#96 (permalink)  
 
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I understand transport category aircraft need to be operated under 121 which if this is the case showed a desperate lack of oversight by the FAA - somebody probably got fired unless the BBJ specifically comes under Pt 91
Transport category aircraft have no requirement to be operated under Part 121 in the US. Part 121 is the regulation governing airline operations. Transport category aircraft may be operated under other regulations, including Part 91 or 125. I even operated them under Part 137...agricultural operations.

A BBJ may have been operated under Part 91, there is nothing which prevents this. However, if it was a commercial operation of the pilot was receiving any form of compensation, he required a commercial pilot certificate. You specifically stated that a private pilot was operating the aircraft...show me where this happened.

Again never said it happens in the USA just saying that IT DID happen in the UK.
Actually, it did not, and your failure to understand this doesn't change that fact.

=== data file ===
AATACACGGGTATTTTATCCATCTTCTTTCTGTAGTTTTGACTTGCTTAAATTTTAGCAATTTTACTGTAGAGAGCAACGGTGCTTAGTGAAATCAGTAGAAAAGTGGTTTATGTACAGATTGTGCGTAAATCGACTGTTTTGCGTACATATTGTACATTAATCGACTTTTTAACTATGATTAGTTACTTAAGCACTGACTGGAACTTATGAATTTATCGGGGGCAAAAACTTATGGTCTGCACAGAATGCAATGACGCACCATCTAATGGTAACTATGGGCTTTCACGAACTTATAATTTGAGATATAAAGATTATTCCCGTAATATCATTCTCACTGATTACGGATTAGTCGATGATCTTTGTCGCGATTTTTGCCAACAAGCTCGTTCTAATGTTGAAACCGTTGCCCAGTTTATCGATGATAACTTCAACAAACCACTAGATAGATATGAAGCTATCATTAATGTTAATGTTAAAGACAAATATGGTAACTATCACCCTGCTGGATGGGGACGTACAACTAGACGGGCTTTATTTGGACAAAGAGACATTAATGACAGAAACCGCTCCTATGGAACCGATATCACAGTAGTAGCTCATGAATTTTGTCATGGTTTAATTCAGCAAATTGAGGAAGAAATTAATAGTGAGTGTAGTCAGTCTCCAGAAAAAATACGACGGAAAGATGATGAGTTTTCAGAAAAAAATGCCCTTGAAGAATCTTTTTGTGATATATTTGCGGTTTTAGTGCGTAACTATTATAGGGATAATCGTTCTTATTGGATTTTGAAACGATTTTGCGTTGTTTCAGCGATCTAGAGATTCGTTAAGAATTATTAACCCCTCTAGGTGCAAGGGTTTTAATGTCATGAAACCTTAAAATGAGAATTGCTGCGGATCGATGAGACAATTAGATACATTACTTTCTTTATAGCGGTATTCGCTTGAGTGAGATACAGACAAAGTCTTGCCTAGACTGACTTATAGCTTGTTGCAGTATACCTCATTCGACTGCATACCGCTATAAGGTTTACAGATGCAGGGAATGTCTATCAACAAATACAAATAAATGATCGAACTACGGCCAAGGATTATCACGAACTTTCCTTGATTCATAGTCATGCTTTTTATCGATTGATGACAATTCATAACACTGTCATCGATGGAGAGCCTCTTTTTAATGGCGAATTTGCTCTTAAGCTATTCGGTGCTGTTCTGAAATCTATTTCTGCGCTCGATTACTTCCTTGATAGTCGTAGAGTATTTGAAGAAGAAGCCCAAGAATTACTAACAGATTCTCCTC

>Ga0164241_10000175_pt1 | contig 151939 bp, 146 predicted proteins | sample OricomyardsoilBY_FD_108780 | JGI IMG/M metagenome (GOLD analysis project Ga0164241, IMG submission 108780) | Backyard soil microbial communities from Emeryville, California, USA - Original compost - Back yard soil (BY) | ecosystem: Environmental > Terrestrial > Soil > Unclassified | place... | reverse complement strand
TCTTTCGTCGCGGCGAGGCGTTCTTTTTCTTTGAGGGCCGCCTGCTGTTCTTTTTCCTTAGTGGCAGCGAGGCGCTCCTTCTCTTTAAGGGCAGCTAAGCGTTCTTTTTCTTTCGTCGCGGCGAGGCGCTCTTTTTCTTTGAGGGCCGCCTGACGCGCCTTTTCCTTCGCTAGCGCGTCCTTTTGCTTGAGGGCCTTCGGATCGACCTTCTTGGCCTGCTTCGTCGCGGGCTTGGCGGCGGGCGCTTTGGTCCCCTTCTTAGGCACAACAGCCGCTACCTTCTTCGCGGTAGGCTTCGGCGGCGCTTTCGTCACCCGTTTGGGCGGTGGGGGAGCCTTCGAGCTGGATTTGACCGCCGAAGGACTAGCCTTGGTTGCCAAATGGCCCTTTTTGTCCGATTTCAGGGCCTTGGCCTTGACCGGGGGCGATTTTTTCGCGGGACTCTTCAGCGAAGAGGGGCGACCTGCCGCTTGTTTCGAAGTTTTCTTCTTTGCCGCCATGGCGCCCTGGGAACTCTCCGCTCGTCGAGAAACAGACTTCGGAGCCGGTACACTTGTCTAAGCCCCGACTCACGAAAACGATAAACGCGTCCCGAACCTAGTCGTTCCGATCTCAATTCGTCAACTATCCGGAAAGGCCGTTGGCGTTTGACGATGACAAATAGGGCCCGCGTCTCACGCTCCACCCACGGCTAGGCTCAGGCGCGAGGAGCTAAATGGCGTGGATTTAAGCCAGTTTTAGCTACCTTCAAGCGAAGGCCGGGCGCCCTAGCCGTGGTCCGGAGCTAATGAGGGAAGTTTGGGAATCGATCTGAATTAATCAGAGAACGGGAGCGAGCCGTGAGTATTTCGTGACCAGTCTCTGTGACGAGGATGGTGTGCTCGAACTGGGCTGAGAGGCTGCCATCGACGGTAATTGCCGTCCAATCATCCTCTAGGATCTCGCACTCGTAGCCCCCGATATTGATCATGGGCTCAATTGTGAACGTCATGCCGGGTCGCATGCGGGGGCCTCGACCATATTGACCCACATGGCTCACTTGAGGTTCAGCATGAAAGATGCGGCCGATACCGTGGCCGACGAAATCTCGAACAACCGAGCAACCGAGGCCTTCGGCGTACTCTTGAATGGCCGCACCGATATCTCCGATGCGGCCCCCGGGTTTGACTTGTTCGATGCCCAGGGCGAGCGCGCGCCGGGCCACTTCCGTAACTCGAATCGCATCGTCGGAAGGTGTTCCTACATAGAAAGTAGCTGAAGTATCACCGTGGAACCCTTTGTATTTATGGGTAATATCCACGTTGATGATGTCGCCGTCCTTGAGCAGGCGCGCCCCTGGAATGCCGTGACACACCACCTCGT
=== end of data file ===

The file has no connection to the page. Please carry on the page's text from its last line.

The CAA grounded a BBJ and two Gulfstreams at Luton on the basis that the Pilots licenses had no mention of the aircraft on them whatsoever, all that could be produced was some logbook evidence that takeoffs and landings had been performed in the aircraft including OEI ops, ground training was not recorded as there was no requirement to.
Domestically in the US, and for a very long time internationally, one not acting as SIC had no requirement to hold a type rating for the aircraft. This does not mean that the person in question was a private pilot with a few hours. I've certainly flown aircraft requiring a type, for which I did not hold a type...because at the time I was acting as SIC. I was fully trained in the aircraft and qualified. Until upgrade time, many employers in the US don't provide a type rating. This is common. I've done a thousand hours in some aircraft that required a type to be PIC, without the type...as it wasn't required.